by Andrew Taylor
This post is part of the student blogger project from the summer session of Space Security Law.
Andrew Taylor is currently a law student at the University of Mississippi. He is pursuing a certificate in Remote Sensing, Air, and Space Law.
On 12 February 2008 Sergey Larov, Minister of Foreign Affairs of the Russian Federation, introduced the draft of the Treaty on the Prevention of the Placement of Weapons in Outer Space, the Threat or Use of Force Against Outer Space Objects (PPWT). This draft was prepared jointly by Russia and China.1 The objective of the PPWT is to prohibit using space as a weapons platform and to also prevent the threat or use of force against space based objects.2 Generally, most people would agree with these twin aims. Trying to limit armed conflict in space would be in the best interest of all (except where space weapons provide a strategic advantage to States involved in armed conflict of course). Armed conflict in space creates the possibility of interrupting everyday tasks that we take for granted, such as using GPS to guide our cars or knocking out our satellite TV signals. Those problems are on an individual level and the tip of the iceberg. At the State level, bringing space weapons into play would only create more tension between states and the possibility of another arms race.3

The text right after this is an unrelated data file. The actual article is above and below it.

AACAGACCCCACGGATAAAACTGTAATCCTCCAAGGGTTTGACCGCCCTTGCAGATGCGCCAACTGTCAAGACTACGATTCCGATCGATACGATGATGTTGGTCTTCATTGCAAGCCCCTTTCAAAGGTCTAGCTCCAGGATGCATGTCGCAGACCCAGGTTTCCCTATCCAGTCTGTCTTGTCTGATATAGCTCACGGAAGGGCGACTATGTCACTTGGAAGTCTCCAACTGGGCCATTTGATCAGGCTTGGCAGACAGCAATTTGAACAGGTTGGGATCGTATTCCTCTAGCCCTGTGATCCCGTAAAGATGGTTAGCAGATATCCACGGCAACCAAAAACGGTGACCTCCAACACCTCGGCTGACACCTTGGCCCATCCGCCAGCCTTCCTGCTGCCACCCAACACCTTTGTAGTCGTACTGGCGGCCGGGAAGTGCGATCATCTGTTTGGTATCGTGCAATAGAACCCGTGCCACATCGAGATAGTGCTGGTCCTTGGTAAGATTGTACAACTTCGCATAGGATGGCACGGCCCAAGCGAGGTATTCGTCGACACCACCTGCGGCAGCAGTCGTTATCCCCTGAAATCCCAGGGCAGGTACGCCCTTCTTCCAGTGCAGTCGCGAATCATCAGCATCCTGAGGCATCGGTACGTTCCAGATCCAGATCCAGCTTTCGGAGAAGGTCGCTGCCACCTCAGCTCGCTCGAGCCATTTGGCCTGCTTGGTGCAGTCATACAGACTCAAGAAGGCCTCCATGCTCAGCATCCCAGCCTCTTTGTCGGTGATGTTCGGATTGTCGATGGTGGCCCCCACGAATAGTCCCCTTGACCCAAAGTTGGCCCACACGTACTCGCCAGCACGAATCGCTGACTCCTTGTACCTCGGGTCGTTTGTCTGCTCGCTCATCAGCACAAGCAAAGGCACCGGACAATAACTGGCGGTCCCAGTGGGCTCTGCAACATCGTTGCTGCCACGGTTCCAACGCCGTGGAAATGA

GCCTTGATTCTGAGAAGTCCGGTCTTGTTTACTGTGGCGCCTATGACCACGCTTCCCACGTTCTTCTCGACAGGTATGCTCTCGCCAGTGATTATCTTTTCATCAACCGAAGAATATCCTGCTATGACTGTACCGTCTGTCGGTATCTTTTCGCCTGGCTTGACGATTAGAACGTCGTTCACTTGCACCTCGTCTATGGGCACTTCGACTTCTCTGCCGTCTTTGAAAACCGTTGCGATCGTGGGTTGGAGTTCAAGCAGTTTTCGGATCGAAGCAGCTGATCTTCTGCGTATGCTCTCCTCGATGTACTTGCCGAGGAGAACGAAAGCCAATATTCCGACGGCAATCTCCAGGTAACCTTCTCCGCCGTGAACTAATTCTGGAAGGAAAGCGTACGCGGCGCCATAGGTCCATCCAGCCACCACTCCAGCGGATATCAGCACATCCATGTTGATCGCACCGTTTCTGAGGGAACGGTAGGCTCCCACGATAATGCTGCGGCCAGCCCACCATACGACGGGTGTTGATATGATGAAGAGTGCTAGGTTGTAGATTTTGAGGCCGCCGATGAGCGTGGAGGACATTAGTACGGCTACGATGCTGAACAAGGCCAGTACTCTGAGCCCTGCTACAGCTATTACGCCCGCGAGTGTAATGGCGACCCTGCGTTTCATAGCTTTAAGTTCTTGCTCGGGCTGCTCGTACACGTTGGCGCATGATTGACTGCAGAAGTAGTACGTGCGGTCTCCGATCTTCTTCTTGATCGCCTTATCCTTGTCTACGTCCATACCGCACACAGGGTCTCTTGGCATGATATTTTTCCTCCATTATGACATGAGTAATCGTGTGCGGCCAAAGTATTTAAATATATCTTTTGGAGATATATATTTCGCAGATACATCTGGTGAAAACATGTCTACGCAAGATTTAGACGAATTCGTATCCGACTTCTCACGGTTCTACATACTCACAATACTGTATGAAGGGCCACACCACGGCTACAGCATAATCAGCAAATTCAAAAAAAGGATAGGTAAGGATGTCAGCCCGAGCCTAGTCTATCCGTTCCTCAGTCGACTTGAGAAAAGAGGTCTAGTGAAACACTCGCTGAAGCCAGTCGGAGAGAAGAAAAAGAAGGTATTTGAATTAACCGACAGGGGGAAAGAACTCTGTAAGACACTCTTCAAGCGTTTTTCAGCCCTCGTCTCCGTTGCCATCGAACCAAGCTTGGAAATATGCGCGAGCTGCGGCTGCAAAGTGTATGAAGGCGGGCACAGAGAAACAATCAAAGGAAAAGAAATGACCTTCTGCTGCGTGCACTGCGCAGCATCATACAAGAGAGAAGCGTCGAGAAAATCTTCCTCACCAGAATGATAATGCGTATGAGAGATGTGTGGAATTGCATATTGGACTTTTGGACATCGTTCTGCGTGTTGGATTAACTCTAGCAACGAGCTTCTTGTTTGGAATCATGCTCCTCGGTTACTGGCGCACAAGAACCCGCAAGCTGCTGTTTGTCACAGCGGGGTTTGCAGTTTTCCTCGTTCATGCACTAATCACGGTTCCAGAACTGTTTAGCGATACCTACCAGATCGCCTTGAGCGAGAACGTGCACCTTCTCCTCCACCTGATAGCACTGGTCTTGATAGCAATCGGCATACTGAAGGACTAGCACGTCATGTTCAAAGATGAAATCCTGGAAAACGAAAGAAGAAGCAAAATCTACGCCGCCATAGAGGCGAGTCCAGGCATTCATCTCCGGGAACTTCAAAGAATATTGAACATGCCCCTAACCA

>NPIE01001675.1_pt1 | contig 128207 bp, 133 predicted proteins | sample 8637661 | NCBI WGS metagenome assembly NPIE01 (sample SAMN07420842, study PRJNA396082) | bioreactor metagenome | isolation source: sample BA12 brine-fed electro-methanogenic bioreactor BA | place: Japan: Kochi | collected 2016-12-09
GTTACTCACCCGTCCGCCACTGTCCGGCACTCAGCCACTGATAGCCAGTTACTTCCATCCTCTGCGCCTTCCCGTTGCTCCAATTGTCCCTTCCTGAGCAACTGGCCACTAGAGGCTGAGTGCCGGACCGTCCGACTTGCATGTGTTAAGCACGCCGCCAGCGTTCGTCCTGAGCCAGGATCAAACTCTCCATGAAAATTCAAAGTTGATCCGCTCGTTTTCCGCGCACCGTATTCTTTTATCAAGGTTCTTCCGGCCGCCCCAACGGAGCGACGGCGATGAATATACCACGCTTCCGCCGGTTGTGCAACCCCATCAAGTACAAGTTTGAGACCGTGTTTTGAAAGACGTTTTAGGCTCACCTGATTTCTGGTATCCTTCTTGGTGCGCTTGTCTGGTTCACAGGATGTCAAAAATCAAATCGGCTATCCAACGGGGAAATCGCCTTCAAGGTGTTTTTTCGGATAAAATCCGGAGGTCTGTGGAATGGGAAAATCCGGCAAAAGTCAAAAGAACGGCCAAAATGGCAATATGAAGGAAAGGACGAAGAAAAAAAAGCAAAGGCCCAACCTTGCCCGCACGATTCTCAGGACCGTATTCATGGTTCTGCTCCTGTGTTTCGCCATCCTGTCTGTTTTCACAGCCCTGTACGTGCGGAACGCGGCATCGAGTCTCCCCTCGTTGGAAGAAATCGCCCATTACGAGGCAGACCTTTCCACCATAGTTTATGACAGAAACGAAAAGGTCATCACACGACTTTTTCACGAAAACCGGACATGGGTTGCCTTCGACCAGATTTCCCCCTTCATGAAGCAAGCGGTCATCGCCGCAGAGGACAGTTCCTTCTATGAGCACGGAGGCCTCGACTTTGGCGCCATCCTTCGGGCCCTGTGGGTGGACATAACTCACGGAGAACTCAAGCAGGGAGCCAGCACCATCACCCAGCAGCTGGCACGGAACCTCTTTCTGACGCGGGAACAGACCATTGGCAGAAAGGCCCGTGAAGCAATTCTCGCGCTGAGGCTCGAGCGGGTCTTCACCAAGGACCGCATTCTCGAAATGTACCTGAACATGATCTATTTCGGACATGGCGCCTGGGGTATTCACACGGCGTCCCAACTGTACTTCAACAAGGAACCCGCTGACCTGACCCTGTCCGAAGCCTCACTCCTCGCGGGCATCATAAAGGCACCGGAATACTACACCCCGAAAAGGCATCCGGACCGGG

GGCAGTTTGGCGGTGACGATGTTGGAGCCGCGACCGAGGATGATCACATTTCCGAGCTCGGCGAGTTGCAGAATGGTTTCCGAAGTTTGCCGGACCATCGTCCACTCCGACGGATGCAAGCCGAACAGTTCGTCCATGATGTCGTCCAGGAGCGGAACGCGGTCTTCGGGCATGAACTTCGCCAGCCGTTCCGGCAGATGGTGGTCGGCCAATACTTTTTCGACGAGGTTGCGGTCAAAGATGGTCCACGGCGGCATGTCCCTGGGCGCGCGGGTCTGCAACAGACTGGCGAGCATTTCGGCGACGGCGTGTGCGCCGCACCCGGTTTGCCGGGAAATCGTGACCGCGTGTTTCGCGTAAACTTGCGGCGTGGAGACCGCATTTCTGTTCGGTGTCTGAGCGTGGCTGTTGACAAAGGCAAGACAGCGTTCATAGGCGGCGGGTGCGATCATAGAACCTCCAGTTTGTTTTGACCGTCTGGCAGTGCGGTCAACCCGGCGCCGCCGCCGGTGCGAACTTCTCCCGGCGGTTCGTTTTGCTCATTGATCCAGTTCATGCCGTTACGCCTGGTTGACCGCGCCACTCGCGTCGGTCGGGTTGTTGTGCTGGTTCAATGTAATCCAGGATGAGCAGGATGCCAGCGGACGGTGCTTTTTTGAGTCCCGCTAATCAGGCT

Generally, the PPWT would go a long way to trying to keep space weapons free. However, there is one area where the PPWT is lacking. It is lacking in the area of regulation of Earth to space based weapons. While the PPWT attempts to prevent the placement of weapons in space, it only applies a clause to Earth based weapons that prevents the use or threat of force to space based assets. The PPWT does nothing to prevent the creation, development, testing, storing, etc. of Earth to space based weapons. Without measures to prevent the creation of these types of weapons, there remains the possibility that these will be developed and used whenever a State feels it’s necessary to break from the treaty.
The PPWT can be stronger in the area of conventional Earth to Space based weapons. The portion about Earth to space weapons should be more akin to the ban of space weapons themselves. By making this area stronger the PPWT there would be more certainty of keeping space weapon free. However, this certainty comes at a price, as most States would not want to sign a treaty that takes away even more of their strategic assets. However, it would be easier, relatively, to verify whether these types of weapons were being built and thus States would not have as many problems signing onto this portion of the PPWT. Essentially it would try to keep the Earth to space arms race limited to as few weapons as possible.
While the PPWT has the capacity to help keep space weapon free, or at least weapon limited, it could also incorporate clauses that limit Earth based space weapons as well.
1 Victor Vasiliev, “The Draft Treaty on the Prevention of the Placement of Weapons in Outer Space, The Threat or Use of Force Against Outer Space Objects,” Security in Space: The Next Generation-Conference Report, 31 March-1 April 2008, United Nations Institute for Disarmament Research, 2008, pg. 145.
2 Id. at 146